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Phishing and Password Security: Anatomy of an Email Slowdown

Compromised email accounts were the culprit in last summer's email slowdown.

The email slowdown that happened at UMD this past summer was the result of a few email accounts that were compromised (not any system or server security issue). These accounts were used to send 500,000 spam emails which were stopped by our spam filtering process. The server that does that was overwhelmed and had to be restarted. We've since taken action to improve monitoring of that server and automated a restart procedure if this sort of issue happens again.

We do a lot of things to try to prevent accounts from being compromised, such as closing accounts that go unused (e.g. from admitted students who never attend UMD, Alumni who cease using accounts, etc.). We also require passwords that include both uppercase and lowercase characters and numbers.

Additionally, we limit the access of accounts to few of our systems so that if they are compromised, they can't do as much harm.

Accounts typically get compromised in one of two ways: Phishing scams, or other accidental disclosure of passwords (often called "Social Engineering").

Phishing scams are typically fraudulent email messages appearing to come from legitimate enterprises (e.g., your university, your Internet service provider, your bank). These messages usually direct you to a spoofed web site or otherwise get you to divulge private information (e.g., pass phrase, credit card, or other account updates). The perpetrators then use this private information to commit identity theft.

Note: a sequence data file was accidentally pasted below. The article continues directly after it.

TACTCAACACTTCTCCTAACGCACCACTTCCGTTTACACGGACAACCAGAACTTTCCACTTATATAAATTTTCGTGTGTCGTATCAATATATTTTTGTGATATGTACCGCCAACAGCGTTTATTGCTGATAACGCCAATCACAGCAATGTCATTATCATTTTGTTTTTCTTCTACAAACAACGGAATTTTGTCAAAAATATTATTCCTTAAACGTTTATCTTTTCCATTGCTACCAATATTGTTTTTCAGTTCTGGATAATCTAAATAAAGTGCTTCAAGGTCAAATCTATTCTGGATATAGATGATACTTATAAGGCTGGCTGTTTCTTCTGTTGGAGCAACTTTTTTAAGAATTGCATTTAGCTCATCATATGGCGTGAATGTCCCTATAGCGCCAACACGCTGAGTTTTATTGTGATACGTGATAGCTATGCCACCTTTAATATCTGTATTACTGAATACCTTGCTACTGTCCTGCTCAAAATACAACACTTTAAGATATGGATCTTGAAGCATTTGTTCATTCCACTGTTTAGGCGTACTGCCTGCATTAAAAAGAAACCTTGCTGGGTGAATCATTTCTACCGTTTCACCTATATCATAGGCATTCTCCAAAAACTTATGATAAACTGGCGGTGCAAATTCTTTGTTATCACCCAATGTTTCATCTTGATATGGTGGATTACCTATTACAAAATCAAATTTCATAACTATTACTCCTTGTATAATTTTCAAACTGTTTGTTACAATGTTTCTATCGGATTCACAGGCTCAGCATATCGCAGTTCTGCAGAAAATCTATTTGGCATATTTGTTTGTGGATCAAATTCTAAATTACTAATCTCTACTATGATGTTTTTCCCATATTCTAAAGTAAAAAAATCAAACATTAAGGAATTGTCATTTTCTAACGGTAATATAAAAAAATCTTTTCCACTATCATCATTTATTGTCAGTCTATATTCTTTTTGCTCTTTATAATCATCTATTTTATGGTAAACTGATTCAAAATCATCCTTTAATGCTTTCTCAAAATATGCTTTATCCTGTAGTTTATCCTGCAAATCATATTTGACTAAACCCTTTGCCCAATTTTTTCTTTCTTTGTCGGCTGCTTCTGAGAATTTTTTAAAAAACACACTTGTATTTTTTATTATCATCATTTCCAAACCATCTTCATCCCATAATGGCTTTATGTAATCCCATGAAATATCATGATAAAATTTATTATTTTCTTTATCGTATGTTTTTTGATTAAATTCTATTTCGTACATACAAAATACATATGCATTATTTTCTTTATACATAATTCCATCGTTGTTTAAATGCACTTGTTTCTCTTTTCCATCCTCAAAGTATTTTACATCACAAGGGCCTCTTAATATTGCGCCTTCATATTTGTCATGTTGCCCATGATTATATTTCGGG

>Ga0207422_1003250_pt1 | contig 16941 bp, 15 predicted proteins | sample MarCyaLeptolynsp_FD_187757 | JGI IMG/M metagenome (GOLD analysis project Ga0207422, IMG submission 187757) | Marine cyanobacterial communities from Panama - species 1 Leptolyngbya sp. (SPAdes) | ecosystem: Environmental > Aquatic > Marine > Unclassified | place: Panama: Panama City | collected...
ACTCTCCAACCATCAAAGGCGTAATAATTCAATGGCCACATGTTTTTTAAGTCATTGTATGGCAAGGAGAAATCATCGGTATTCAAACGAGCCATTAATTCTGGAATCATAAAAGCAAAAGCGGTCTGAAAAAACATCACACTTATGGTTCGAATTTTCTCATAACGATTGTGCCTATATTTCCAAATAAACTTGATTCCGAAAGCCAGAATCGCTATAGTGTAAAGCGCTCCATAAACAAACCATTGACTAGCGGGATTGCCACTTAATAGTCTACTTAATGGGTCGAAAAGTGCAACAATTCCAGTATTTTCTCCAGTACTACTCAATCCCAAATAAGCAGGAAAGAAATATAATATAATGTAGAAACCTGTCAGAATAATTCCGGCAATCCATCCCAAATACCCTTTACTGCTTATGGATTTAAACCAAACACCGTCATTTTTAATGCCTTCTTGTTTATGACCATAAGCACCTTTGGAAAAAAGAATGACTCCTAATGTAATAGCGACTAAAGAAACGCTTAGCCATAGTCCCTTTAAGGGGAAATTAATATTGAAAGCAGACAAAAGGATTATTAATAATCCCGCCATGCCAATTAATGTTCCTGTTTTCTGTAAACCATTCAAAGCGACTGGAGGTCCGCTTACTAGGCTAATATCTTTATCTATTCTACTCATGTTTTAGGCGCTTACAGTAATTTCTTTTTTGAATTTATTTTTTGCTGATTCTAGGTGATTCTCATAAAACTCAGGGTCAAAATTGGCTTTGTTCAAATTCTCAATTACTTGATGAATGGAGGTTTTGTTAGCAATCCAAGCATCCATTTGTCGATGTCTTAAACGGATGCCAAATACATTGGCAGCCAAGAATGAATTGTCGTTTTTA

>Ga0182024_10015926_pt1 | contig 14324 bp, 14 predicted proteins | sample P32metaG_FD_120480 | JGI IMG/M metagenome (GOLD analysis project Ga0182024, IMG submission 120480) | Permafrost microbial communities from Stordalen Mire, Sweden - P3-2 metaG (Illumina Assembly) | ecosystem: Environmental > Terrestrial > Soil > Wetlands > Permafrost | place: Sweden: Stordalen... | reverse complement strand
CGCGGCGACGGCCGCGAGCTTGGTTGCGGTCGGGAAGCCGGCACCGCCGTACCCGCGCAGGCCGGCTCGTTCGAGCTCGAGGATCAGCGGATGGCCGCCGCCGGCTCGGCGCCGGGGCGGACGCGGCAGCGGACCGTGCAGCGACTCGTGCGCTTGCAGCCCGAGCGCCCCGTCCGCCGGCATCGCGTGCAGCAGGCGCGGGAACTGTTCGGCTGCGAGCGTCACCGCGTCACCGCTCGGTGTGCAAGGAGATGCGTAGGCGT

The University and other reputable organizations will never use email to request that you reply with your pass phrase, Social Security number, or confidential personal information. Be suspicious of any email message that asks you to enter or verify personal information, through a web site or by replying to the message itself. Never reply to or click the links in a message. If you think the message may be legitimate, go directly to the company's web site (i.e., type the real URL into your browser) or contact the company to see if you really do need to take the action described in the email message.

The second most common way to have your account compromised is by choosing a bad password or obvious security questions that can be used to reset your password. For instance, if you are on a nationally televised reality show and you call your dog by name on that broadcast, don't use your dog's name as a security question in your online photo vault. A good password should not be guessable by others. Punctuation and special characters help make the password more complex and difficult to break. Passwords must contain upper case letters, lower case letters, and punctuation/special characters. Adding numbers is also a good idea.

The Safe Computing Web site explains phishing and other safe computing issues in further depth.